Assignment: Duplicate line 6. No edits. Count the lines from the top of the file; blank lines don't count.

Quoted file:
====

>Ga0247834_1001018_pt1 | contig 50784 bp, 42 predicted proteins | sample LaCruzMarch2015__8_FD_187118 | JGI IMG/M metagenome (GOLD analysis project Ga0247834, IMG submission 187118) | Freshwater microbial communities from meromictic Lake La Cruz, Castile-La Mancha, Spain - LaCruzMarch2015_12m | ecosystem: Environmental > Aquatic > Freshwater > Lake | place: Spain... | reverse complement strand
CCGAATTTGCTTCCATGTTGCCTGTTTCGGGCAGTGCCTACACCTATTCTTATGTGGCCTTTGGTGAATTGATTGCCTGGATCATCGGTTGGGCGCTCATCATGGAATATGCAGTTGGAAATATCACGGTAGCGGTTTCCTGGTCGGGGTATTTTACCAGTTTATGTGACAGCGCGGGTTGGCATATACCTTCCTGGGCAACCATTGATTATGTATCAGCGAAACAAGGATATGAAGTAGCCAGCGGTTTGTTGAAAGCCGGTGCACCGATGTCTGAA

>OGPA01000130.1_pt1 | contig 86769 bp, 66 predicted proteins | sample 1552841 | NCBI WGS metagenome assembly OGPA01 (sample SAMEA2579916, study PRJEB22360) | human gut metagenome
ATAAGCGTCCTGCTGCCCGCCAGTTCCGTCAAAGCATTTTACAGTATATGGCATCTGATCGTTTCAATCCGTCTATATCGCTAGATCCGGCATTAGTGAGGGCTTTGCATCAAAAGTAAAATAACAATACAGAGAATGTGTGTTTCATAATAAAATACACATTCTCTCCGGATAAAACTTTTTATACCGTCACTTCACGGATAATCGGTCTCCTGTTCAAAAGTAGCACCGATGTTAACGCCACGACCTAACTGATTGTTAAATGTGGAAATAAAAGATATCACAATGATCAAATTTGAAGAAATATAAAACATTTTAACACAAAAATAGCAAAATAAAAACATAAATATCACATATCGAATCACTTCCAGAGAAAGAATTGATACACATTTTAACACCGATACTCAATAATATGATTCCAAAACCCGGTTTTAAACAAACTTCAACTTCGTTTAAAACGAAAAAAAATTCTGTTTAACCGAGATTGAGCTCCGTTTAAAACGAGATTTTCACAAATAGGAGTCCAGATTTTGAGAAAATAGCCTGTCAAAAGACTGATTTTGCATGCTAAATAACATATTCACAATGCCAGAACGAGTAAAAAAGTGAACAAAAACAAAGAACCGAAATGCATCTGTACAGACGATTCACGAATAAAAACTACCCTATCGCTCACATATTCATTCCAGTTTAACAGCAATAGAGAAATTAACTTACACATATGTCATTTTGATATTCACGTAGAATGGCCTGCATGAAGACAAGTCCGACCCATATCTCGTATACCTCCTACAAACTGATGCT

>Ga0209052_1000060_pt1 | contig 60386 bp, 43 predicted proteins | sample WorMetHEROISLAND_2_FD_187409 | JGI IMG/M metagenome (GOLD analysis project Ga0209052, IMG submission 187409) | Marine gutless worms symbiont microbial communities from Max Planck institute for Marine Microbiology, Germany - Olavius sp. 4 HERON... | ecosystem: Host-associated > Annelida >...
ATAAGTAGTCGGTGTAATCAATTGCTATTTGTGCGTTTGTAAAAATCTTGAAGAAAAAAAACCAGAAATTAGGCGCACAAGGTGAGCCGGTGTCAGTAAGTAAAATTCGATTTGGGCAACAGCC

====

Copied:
ATAAGTAGTCGGTGTAATCAATTGCTATTTGTGCGTTTGTAAAAATCTTGAAGAAAAAAAACCAGAAATTAGGCGCACAAGGTGAGCCGGTGTCAGTAAGTAAAATTCGATTTGGGCAACAGCC